Every clinical trial participant with poor medication adherence will have their own set of complex reasons for not taking their medications as prescribed – meaning there is no one size fits all solution.
Instead, sponsors should take a data-driven approach that utilizes focused feedback, guides individualized interventions, and has been shown to be capable of improving patient adherence rates by up to 50%.1
A Stubborn Challenge
Poor patient adherence is a significant, long-standing problem in clinical trials. Studies have shown that by day 100, 20% of participants have stopped following the dosing protocol, and a further 12% have sub-optimal adherence.2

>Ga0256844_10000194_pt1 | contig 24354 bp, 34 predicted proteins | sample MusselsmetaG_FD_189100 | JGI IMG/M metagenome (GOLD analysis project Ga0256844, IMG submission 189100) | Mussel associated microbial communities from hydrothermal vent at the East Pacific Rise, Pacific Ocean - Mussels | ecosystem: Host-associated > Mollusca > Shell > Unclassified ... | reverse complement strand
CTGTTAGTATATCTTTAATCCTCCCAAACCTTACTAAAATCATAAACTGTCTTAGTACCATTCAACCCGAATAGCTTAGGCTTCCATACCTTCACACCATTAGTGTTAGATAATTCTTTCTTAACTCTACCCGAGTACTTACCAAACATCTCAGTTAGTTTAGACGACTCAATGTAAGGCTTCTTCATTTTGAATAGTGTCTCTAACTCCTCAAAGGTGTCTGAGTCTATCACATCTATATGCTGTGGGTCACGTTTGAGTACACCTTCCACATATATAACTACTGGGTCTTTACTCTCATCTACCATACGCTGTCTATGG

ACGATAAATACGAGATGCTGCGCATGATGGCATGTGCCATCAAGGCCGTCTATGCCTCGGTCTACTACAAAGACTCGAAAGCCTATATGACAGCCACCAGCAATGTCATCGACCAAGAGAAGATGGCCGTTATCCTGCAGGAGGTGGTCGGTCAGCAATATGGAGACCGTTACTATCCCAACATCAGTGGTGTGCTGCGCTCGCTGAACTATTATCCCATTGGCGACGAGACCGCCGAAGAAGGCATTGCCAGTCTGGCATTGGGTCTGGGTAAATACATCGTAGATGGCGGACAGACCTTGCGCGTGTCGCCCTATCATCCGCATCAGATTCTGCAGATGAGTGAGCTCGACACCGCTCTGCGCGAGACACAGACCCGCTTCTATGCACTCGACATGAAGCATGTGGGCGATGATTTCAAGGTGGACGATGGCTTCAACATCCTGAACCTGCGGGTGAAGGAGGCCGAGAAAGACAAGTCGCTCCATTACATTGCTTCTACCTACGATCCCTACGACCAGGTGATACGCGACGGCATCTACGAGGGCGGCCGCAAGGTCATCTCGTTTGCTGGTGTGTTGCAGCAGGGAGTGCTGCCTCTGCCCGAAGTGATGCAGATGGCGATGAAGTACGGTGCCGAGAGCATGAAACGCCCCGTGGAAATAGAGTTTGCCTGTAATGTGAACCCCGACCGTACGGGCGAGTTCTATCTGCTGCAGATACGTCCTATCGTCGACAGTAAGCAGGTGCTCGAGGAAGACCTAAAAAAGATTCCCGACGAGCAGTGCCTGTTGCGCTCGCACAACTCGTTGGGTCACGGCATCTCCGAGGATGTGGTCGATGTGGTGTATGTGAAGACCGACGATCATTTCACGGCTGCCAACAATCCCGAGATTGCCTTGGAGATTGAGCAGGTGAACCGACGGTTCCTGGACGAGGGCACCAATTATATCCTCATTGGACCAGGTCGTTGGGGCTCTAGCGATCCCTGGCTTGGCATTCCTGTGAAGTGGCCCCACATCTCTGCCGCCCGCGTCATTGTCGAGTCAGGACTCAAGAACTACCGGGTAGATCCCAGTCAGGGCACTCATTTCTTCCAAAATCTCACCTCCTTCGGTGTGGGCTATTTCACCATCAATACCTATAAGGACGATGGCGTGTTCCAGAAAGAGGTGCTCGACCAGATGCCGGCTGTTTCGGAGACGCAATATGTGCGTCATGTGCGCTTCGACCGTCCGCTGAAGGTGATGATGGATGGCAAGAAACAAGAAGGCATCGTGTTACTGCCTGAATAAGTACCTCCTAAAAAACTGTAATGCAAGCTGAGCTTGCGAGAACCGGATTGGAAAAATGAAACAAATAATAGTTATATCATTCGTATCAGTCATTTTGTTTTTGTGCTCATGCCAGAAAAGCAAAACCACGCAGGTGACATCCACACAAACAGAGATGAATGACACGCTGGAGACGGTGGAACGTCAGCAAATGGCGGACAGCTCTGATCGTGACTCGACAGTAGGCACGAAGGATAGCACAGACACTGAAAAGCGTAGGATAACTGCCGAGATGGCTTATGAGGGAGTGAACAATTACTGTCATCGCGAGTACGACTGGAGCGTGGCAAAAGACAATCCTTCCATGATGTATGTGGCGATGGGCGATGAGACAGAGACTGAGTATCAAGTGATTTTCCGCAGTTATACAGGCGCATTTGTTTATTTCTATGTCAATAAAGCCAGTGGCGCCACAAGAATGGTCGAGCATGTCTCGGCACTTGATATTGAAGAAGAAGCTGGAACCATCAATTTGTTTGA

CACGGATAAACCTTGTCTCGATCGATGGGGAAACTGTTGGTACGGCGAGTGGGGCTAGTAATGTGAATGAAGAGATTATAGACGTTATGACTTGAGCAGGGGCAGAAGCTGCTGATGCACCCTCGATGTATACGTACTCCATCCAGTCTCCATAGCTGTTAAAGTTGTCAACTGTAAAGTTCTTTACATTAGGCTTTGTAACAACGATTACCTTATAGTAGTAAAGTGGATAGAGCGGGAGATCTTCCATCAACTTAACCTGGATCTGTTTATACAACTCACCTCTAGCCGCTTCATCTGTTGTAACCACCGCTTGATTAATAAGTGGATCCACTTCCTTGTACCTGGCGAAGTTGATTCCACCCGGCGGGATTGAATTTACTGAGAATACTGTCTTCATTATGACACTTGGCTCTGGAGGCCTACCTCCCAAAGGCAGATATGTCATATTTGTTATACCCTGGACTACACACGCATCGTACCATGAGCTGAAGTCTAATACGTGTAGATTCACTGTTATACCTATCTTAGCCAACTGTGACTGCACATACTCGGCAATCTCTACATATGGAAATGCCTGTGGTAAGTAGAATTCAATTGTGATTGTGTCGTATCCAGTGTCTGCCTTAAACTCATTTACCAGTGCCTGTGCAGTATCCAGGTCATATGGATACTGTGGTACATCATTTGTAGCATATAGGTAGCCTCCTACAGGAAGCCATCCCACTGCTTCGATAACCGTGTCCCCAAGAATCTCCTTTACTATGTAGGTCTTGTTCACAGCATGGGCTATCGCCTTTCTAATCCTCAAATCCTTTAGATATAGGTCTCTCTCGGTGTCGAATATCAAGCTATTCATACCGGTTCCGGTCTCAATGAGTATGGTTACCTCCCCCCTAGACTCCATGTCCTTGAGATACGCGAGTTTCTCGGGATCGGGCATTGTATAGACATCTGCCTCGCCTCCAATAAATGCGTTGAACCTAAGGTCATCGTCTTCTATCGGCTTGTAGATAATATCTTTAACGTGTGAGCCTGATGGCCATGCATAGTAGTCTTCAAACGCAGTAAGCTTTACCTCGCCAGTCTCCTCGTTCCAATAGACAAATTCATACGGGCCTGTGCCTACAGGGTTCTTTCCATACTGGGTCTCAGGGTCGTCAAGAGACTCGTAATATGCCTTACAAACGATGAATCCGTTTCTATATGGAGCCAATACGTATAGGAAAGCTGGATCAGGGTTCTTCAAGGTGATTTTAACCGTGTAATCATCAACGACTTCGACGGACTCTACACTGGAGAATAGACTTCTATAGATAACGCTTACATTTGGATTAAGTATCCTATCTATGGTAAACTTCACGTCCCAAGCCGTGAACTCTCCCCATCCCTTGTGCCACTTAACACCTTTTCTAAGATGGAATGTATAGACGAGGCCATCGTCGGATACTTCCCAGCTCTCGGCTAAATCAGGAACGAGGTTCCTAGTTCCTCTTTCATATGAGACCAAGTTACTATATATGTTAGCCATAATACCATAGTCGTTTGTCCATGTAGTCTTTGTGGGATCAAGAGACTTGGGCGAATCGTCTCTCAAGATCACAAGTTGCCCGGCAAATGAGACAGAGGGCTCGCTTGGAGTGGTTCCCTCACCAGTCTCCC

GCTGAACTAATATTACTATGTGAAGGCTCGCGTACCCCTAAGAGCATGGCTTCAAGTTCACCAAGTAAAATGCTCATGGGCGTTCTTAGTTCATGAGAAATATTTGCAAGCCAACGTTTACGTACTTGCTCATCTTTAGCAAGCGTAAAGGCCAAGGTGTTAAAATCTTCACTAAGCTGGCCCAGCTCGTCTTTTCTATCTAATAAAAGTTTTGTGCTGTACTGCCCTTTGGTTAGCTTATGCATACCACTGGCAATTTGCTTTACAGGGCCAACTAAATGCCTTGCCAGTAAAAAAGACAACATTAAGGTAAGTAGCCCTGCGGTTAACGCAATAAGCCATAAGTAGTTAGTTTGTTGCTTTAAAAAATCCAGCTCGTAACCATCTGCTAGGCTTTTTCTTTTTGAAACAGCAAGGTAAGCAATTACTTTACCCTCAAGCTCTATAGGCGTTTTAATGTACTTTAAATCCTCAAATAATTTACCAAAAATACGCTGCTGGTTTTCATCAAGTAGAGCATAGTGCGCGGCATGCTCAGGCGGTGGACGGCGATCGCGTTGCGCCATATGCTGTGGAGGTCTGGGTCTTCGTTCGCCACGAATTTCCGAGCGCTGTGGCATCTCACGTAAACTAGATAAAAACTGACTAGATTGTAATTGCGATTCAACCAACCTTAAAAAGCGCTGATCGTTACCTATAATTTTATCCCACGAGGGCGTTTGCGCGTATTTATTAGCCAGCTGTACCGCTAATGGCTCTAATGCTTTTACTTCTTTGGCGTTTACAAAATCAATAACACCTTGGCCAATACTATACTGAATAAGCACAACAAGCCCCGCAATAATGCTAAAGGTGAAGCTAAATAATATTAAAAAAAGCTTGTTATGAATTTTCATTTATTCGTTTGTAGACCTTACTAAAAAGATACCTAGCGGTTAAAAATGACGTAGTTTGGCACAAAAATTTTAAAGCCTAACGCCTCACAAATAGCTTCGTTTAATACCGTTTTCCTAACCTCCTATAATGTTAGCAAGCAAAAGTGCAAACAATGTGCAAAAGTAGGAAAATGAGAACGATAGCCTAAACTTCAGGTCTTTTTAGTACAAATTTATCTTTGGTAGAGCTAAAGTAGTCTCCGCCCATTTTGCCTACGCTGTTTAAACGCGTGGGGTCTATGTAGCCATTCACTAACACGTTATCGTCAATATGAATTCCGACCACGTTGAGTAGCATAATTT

The consequences are obvious. It negatively impacts safety, data quality, data integrity, and research outputs. It leads to underestimations of drug efficacy and drains study power, which can result in the need for costly re-recruiting processes or even trial failure.
Researchers have been highlighting the issue for decades, but it has proved to be a stubborn challenge, in large part due to its complexity. The reasons for suboptimal adherence in clinical trials are multiple. Any number of factors, including forgetfulness, concerns about side effects, perceptions that the drug confers no benefit, or the burden associated with clinical trial roll-out, can act as barriers.
The literature tends to agree that the reasons broadly fall into the two categories of ‘intentional’, or related to a lack of motivation to take the regimen, and ‘non-intentional’, linked to a lack of resources.3 In truth however, there is usually a great deal of interplay between the two.